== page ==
Wally and Wolfgang from White Trash were very enthusiastic, as well as Love Parade founder Danielle de Picciotto and Alex Hacke, whose queer burlesque events at West Berlin’s Big Eden were as influential as East Berlin’s White Trash, so we had two clubs for the debut of Berlin Insane. Rosita Kürbis, who had managed the Love Parade with Dr. Motte, took on the job of acquiring sponsors, which was not an easy task since sponsors were fixated on techno events. Nobody wanted to openly support something that new and utterly insane. Even from the artists we got an equal amount of negative and positive reactions because the scene was pretty set in its ways, punk rockers as much as technoheads. But I had saved some money and wouldn’t let it discourage me. I hired two interns and got cracking, DJing during the night and organizing Berlin Insane during the day. I was in my element.

There was, of course, the issue of transporting our guests from White Trash on Torstraße to Big Eden on Kurfürstendamm, which were several miles apart. We negotiated with the Berlin Transport Authorities for buses. I ended up paying off those costs for one or two years, but I didn’t mind because I knew it had to happen. Rosita managed to get an energy drink and a whiskey company as sponsors. The energy guys gave us piles of their drinks and the whiskey guys gave us 15 cases of whiskey, plus a double decker bus so that we could at least save the rent for one of the BVG buses. We mixed the energy drink with whiskey in big containers and served it for free on the bus. It had quite an effect. One container per ride, then we had to refill.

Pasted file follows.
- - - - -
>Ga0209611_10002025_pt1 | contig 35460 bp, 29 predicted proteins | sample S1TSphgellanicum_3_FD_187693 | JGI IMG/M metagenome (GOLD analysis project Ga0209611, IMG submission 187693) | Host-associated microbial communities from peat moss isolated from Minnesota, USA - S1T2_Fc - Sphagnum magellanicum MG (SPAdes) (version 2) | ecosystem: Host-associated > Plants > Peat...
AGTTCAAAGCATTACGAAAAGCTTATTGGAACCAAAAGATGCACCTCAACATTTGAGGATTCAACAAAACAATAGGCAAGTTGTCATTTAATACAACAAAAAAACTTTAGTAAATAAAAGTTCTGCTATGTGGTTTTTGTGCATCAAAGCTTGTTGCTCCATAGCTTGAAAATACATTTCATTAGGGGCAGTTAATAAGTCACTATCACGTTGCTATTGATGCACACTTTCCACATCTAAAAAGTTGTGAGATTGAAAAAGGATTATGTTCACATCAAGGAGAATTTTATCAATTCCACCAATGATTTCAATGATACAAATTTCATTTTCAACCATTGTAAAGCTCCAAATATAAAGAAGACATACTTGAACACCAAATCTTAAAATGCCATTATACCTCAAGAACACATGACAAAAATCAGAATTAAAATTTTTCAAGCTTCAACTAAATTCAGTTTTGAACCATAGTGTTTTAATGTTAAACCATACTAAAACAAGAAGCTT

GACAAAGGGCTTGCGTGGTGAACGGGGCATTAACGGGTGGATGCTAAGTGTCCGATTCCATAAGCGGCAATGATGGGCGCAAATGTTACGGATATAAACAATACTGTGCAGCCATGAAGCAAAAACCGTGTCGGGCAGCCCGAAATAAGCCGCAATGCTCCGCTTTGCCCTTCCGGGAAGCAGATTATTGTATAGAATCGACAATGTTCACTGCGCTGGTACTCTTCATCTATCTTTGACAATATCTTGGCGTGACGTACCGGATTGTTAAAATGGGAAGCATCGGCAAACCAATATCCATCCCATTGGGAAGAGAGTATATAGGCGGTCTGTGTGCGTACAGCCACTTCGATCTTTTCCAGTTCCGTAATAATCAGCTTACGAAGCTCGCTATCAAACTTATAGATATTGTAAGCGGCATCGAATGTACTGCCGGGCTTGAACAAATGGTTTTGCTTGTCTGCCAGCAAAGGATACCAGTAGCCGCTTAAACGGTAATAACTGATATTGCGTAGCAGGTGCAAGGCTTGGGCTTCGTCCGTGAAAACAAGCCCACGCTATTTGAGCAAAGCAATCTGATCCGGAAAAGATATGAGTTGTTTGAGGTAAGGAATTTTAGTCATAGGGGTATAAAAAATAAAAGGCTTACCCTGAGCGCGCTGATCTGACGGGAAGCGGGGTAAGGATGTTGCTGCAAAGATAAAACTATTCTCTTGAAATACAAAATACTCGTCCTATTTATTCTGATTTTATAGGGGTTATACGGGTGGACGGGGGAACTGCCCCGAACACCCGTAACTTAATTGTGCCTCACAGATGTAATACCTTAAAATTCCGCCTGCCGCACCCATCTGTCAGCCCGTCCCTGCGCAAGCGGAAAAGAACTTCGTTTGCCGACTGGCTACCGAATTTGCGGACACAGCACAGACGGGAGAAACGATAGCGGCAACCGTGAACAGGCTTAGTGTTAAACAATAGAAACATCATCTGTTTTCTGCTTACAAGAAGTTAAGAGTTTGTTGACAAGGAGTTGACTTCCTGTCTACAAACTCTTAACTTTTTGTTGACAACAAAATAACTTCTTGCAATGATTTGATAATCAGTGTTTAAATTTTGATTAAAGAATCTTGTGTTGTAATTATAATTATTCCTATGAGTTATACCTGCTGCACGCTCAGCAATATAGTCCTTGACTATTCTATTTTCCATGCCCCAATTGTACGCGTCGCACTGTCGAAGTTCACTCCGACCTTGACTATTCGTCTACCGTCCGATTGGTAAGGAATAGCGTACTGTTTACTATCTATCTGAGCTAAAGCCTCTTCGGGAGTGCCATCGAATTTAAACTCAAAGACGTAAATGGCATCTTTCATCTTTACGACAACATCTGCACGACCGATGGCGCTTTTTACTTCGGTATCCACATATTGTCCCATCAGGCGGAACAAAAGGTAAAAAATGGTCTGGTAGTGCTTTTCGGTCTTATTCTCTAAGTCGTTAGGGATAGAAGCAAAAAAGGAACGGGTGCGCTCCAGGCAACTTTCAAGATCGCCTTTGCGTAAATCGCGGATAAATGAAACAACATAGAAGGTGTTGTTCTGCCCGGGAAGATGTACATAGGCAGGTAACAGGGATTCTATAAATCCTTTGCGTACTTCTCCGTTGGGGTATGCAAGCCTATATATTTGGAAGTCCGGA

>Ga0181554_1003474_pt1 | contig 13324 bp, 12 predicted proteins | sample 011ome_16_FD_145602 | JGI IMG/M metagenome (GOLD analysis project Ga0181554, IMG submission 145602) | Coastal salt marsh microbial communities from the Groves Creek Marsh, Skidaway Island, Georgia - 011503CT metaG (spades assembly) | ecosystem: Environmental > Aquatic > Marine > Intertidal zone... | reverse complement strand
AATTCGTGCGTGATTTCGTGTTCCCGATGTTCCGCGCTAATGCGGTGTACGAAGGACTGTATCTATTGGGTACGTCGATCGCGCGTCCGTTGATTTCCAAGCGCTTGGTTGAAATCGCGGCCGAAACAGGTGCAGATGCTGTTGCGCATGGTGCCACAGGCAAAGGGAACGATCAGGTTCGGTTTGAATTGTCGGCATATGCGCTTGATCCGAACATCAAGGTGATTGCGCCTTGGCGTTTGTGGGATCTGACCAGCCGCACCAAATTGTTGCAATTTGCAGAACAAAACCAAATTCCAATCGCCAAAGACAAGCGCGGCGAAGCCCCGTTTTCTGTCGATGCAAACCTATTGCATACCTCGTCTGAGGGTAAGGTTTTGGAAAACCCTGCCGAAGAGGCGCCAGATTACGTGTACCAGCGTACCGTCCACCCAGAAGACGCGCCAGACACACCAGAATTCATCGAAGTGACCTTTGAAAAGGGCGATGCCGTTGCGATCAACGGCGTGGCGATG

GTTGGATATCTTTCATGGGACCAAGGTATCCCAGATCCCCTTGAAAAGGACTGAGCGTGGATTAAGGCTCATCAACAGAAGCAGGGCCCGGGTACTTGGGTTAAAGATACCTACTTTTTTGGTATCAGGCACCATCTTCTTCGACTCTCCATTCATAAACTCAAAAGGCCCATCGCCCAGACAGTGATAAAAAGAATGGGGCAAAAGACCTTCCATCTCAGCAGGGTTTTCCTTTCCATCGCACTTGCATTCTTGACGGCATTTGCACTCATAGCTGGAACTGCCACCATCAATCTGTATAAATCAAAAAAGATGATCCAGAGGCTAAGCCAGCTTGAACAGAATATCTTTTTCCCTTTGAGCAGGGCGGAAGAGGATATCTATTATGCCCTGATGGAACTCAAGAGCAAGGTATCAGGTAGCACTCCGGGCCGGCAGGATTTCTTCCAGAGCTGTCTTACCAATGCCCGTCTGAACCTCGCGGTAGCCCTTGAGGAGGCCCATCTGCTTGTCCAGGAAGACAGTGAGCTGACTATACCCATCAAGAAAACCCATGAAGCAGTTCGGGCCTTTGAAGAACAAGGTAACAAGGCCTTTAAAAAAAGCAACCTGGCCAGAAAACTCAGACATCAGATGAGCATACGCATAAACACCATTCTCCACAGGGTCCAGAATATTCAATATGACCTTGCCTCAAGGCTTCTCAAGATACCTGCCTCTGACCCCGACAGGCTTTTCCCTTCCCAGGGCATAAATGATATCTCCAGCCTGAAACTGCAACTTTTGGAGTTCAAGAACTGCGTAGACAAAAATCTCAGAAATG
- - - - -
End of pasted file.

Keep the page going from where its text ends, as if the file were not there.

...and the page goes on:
There was no sound system on the bus, so Alexander Hacke gave a continuous performance, and he was really into it. The clubs were as crowded as the buses until 11 in the morning. Electronic music mixed with New Wave, experimental sounds, punk rock and rock ‘n’ roll—it was back! After the party, the whiskey bus’s central folding doors were unhinged and the furniture was half-ruined. Needless to say, Rosita totally freaked because it would have cost us a fortune to replace. In the end it turned out that the whiskey company had failed to mail the sponsoring contract, which saved our asses.

Two days after the event we all met at White Trash. Everybody thought it was a big hit and wanted to do it again. People still raved about Berlin Insane months later. We issued a call for bands to send us their music, and within four months we got around 600 CDs. I had boxes full of CDs in the back seat of my car and listed to them one by one while driving. Under the passenger seat I had a “good” and “crap” box. The good stuff was enough for a double CD.